Governor Cuomo Announces Nearly $7 Million in Awards for SUNY
Andrew M. Cuomo - Governor
Awards Target High Needs Fields Including Engineering, Public Health and Information Technology Careers
Albany, NY (August 26, 2014) Governor Andrew M. Cuomo today announced nearly $7 million in awards to the State University of New York High Needs Program to support workforce development in fields that are projected to substantially grow across the State. This year’s awards fund programs at 37 different colleges and universities and focus on the fields of engineering, renewable clean energy, healthcare, public health, biomedical-biotechnical, information technology and business and finance.
“By focusing on developing a workforce in these particular fields, we are positioning the economy for significant growth and helping people thrive in vibrant evolving industries across the State,” Governor Cuomo said. “The job training programs we are funding today provide students with the skills they need to succeed in some of the most rapidly expanding parts of the private sector – which also helps New York businesses find the talent they need to grow. This is another way that we are unlocking new opportunities for New Yorkers, and I am proud to be supporting these programs today.”
SUNY campuses will use the awards to create and sustain workforce development programs in high-needs fields, which are determined by Department of Labor and Empire State Development and take into account New York’s needs by region. Occupations are considered high need if they are projected to have a large number of total openings, a high growth rate or a combination of both in the coming years.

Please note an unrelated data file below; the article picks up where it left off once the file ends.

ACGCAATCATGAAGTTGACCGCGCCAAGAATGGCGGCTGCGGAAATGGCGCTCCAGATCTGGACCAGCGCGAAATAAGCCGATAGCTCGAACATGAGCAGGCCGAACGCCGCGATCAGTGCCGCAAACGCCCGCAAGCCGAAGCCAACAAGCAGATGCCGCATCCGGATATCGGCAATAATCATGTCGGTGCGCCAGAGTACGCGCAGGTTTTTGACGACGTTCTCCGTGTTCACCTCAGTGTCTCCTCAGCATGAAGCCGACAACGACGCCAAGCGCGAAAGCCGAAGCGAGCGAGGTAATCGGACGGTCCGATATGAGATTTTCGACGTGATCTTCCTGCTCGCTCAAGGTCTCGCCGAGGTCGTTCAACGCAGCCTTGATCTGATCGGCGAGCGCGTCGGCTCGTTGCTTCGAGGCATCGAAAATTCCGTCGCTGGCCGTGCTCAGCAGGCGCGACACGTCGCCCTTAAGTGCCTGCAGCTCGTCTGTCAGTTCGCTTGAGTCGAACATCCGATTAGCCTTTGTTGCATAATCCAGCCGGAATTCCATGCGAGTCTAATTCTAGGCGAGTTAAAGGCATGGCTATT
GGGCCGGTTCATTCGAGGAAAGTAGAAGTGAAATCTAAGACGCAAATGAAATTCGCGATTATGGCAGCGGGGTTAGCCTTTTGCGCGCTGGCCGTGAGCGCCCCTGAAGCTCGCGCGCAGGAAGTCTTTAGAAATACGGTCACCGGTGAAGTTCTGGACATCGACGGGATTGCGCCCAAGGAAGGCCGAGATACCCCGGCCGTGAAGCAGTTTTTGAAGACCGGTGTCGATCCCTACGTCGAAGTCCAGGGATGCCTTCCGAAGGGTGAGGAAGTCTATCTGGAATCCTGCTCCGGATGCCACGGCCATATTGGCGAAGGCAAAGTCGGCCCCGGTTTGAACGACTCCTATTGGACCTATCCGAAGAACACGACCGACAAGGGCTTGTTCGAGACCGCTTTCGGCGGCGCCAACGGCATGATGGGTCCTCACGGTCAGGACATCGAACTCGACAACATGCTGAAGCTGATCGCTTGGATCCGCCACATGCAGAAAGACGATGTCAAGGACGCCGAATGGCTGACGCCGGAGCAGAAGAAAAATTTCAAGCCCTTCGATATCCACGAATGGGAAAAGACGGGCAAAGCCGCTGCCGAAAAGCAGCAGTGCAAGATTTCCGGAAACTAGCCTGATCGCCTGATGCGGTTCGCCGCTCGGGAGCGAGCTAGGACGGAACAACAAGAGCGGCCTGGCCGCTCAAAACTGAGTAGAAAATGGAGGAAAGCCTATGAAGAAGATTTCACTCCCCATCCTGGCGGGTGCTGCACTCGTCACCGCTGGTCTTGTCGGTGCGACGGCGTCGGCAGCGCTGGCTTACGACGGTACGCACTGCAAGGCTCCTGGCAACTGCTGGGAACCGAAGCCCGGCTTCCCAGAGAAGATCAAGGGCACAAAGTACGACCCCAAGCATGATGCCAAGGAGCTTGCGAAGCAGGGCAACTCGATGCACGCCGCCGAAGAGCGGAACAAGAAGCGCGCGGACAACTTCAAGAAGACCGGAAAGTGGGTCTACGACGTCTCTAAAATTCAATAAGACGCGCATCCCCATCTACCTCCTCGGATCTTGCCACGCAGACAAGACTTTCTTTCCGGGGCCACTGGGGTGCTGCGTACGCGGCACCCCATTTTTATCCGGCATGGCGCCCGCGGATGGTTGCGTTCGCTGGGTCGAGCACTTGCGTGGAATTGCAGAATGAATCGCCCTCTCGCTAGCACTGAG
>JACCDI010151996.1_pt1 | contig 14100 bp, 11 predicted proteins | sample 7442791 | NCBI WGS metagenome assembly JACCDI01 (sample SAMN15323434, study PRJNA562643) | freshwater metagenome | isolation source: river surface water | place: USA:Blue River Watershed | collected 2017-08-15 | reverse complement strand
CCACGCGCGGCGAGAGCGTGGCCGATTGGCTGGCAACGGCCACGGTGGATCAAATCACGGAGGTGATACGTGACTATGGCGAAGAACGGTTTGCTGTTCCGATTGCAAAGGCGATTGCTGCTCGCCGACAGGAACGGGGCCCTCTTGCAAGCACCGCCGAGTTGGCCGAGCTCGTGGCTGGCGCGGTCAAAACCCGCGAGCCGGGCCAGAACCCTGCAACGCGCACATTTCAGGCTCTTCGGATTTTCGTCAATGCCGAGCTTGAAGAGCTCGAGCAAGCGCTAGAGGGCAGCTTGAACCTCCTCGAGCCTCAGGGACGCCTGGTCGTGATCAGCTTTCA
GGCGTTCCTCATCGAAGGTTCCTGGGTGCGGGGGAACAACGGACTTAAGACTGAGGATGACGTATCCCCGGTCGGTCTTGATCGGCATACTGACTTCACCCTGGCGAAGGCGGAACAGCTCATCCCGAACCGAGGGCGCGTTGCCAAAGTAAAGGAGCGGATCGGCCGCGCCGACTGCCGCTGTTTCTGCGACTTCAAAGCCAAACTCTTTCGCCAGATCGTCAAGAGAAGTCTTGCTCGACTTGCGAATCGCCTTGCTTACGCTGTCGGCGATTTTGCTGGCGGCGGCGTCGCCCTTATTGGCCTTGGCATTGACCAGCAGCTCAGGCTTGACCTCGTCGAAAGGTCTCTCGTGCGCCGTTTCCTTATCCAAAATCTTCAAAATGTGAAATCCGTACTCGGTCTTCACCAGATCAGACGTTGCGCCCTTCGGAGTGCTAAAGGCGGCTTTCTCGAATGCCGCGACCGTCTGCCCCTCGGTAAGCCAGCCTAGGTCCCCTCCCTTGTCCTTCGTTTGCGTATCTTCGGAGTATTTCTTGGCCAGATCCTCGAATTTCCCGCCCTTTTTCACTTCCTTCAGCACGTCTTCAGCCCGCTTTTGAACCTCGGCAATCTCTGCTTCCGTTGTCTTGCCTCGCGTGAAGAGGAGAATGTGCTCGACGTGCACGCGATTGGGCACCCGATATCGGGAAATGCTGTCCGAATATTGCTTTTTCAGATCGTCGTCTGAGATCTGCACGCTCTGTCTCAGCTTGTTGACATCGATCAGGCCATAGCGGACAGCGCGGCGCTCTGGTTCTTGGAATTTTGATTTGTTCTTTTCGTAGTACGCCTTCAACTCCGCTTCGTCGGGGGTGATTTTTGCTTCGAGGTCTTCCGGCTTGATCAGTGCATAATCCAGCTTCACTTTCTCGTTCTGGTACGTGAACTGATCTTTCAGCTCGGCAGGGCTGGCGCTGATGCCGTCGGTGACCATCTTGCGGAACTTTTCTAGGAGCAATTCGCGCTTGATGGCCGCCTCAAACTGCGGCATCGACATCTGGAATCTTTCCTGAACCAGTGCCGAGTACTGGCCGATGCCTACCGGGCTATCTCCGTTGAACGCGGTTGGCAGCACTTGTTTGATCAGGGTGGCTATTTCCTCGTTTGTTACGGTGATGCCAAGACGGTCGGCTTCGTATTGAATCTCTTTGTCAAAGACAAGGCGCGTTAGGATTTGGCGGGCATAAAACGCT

A complete listing of campus programs to receive funding this year is available HERE.
SUNY Chancellor Nancy L. Zimpher said, “SUNY’s High Needs Program is just one way in which we honor our promises of economic and workforce development to New York State while educating and training our students in careers that will lead to their success after graduation. Students who take advantage of these programs are the engineers, clean energy experts, healthcare technicians and business leaders of tomorrow, and we are proud foster their development and training on campuses across the State. Congratulations to each of the programs receiving funding this year.”
Every SUNY campus was eligible for funding as part of the High Needs Program. The number and amount of awards given is based on the quantity, quality and scope of applications received, and varied this year from $36,800 to $100,000. With this year’s launch of Open SUNY, priority was given to programs where the majority of courses can be taken online.
Based on Department of Labor data, over the next ten years, New York will need approximately: 2,340 engineers and engineering technologists; 18,550 new healthcare practitioners and health technicians; 9,000 business and finance professionals; and 6,500 community and social service professionals. The top five occupations that have been identified as high need in renewable clean energy include civil engineers, environmental engineers, mechanical engineers, and heating, air conditioning and refrigeration mechanics and installers. There is also a growing need in New York, similar to a nationwide trend, for biological technicians, chemical technicians and medical and clinical laboratory technicians, as well as experts in information technology who specialize in cloud computing, smartphones, tablets and easily accessible software applications.
About the State University of New York
The State University of New York is the largest comprehensive university system in the United States, educating nearly 460,000 students in more than 7,500 degree and certificate programs on 64 college and university campuses, and online through Open SUNY. SUNY students and faculty across the state make significant contributions to research and discovery, resulting in nearly $1 billion of externally-sponsored activity each year. There are 3 million SUNY alumni worldwide. To learn more about how SUNY creates opportunity, visit www.suny.edu. ###